“Pull on the bar! Pull it toward your belly! Make it go up! Don’t you wanna fly?” the operator screams. They do not. Their father comes to collect them when the ride is over. God willing, he will understand that they did what seemed right to them. They are extremely small and the world is very big…Read the rest of my latest for The Catholic Weekly

 

Fr. Fournier performed benediction inside burning Notre Dame

Here’s a transcript of an interview with Fr. Jean-Marc Fournier, the chaplain of the Paris Fire Brigade. He went into Notre Dame as it burned — standing there below a cascade de feu— and saved the Blessed Sacrament and the Crown of Thorns.

“[W]e had a vision of what hell may be: like waterfalls of fire pouring down from the openings in the roof, due to the downfall not only of the spire but also of other smaller debris in the choir,” he said. (Video in French below; image is a screenshot.)

“Everybody understands that the Crown of Thorns is an absolutely unique and extraordinary relic, but the Blessed Sacrament is our Lord, really present in his body, soul, divinity and humanity and you understand that it is hard to see someone you love perish in the blaze. As firefighters we often see casualties from fire and we know its effects, this is why I sought to preserve above all the real presence of our Lord Jesus-Christ … “

And then here is the part that gave me chills (italics mine):

“The time when the fire attacked the northern bell tower and we started to fear losing it, was exactly the time when I rescued the Blessed Sacrament. And I did not want to simply leave with Jesus: I took the opportunity to perform a Benediction with the Blessed Sacrament.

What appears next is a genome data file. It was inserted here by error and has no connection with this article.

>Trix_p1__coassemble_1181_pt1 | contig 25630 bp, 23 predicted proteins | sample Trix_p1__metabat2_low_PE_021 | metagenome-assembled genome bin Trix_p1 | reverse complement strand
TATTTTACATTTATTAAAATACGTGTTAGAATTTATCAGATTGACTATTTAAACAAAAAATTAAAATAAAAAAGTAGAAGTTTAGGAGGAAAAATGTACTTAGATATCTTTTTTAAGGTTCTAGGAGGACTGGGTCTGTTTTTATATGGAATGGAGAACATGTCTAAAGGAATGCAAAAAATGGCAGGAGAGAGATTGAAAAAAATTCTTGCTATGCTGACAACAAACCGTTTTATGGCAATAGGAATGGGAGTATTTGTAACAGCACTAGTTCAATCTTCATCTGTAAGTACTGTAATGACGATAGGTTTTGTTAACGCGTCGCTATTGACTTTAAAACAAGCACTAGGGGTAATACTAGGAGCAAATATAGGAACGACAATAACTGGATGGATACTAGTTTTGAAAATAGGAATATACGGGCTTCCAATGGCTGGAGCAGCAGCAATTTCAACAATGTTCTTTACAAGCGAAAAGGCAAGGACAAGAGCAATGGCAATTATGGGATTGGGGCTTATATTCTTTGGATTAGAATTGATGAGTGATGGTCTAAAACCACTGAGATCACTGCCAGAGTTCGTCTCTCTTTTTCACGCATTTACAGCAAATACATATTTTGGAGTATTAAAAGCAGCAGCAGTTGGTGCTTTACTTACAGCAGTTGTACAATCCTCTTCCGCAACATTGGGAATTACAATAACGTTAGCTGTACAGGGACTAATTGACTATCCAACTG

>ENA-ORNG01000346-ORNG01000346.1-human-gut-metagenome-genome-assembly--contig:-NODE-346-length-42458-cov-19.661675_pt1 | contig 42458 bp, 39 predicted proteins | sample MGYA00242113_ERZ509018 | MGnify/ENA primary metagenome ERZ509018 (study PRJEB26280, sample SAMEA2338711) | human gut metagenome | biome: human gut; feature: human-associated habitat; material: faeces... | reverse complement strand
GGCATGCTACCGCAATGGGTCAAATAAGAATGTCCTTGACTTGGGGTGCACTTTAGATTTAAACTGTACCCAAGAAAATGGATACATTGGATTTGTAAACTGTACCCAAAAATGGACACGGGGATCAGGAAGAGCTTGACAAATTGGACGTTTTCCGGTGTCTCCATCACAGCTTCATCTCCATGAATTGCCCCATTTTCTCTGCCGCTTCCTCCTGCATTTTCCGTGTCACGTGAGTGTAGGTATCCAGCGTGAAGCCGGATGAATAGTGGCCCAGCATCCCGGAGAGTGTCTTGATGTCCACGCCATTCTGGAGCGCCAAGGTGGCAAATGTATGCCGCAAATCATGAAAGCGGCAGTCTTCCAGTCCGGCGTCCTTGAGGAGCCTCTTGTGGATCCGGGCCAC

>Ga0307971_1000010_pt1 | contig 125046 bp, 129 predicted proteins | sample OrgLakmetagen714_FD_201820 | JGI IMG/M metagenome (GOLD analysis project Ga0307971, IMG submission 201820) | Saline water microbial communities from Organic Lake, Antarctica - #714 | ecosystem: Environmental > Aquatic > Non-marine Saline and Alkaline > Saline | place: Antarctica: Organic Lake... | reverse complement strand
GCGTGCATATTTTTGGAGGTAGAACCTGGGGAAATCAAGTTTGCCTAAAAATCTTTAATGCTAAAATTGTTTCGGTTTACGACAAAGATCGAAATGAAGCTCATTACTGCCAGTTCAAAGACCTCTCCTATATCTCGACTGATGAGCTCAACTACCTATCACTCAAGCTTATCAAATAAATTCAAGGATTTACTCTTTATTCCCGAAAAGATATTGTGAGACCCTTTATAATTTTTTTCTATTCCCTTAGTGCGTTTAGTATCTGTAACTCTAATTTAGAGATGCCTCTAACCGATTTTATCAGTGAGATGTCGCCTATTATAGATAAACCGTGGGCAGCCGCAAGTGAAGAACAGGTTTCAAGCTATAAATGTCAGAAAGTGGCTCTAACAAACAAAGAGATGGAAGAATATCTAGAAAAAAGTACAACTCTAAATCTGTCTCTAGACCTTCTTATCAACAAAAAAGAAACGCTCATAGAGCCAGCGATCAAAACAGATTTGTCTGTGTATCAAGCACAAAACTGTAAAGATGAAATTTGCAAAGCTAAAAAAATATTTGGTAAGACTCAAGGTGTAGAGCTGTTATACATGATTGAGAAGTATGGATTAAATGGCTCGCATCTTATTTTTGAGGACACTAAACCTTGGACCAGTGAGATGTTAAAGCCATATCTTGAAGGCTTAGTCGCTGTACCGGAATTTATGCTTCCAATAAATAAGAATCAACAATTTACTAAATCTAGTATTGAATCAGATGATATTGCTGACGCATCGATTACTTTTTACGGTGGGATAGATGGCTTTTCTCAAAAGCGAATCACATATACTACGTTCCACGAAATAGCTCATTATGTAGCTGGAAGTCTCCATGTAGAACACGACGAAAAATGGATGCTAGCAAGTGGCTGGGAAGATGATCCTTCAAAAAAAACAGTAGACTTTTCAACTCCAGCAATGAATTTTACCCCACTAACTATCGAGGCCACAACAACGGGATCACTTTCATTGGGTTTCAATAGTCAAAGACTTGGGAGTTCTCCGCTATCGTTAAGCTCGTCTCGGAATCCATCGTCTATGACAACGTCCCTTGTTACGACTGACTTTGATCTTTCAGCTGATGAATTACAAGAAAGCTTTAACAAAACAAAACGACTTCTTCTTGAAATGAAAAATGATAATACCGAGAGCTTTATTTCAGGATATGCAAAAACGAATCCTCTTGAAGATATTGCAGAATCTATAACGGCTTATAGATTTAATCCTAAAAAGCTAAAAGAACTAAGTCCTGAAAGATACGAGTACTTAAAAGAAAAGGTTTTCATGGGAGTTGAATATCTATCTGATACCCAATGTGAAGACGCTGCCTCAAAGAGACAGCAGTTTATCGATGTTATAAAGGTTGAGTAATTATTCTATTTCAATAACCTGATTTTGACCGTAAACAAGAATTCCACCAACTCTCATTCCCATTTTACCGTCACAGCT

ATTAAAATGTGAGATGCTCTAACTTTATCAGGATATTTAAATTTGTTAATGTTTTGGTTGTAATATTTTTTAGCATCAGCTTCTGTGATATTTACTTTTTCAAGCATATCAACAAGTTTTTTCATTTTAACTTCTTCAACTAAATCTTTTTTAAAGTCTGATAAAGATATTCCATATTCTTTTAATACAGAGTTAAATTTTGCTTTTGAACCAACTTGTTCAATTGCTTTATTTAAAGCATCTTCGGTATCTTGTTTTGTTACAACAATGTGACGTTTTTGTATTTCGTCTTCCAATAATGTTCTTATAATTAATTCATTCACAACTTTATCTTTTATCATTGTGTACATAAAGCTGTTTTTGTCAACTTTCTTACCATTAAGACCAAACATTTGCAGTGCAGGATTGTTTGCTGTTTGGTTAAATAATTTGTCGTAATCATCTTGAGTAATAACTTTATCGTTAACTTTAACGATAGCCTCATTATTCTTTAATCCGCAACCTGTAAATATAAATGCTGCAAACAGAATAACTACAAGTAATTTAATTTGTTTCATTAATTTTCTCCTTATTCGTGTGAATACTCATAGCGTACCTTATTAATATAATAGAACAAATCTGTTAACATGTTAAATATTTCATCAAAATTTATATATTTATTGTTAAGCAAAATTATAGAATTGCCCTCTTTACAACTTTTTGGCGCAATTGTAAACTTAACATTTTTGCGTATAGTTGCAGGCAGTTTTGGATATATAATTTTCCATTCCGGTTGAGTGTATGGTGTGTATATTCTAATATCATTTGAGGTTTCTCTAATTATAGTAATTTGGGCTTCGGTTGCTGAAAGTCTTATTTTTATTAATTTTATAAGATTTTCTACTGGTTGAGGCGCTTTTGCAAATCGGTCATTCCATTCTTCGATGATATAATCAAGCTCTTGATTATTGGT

“Here I am completely alone in the cathedral, in the middle of burning debris falling down from the ceiling, I call upon Jesus to help us save His home.

It was probably both this and the excellent general maneuver of the firefighters that led to the stopping of the fire, the ultimate rescuing of the northern tower and subsequently of the other one.”

Makes me think of St. Clare, standing on the parapets of her convent and holding up the Host, and the invading saracens turned away in terror. (Note: I believe reports which say the Notre Dame fire was not intentionally set, so please don’t make any rash assumptions about the kind of threat Notre Dame faced.) He believed so firmly in the Real Presence, he not only had to rescue the host, but He called on its power and blessed the burning church. WHAT A PRIEST. 

Fr. Fournier was ordained in the FSSP, and survived an ambush during his seven years as a French army chaplain Afghanistan; and he was the priest who came to the aid of the dead and dying in the terrorist attack on a heavy metal concert in 2015. According to Newsweek:

In November 2015 he prayed over the dead and comforted the wounded at the Bataclan music club where 89 people were killed in attacks by the Islamic State militant group.

“I gave collective absolution, as the Catholic Church authorizes me,” Fournier said in the aftermath of the attacks.

Because he knows that Jesus saves.

I want to remember Fr. Fournier and his unflinching faith next time I receive Jesus.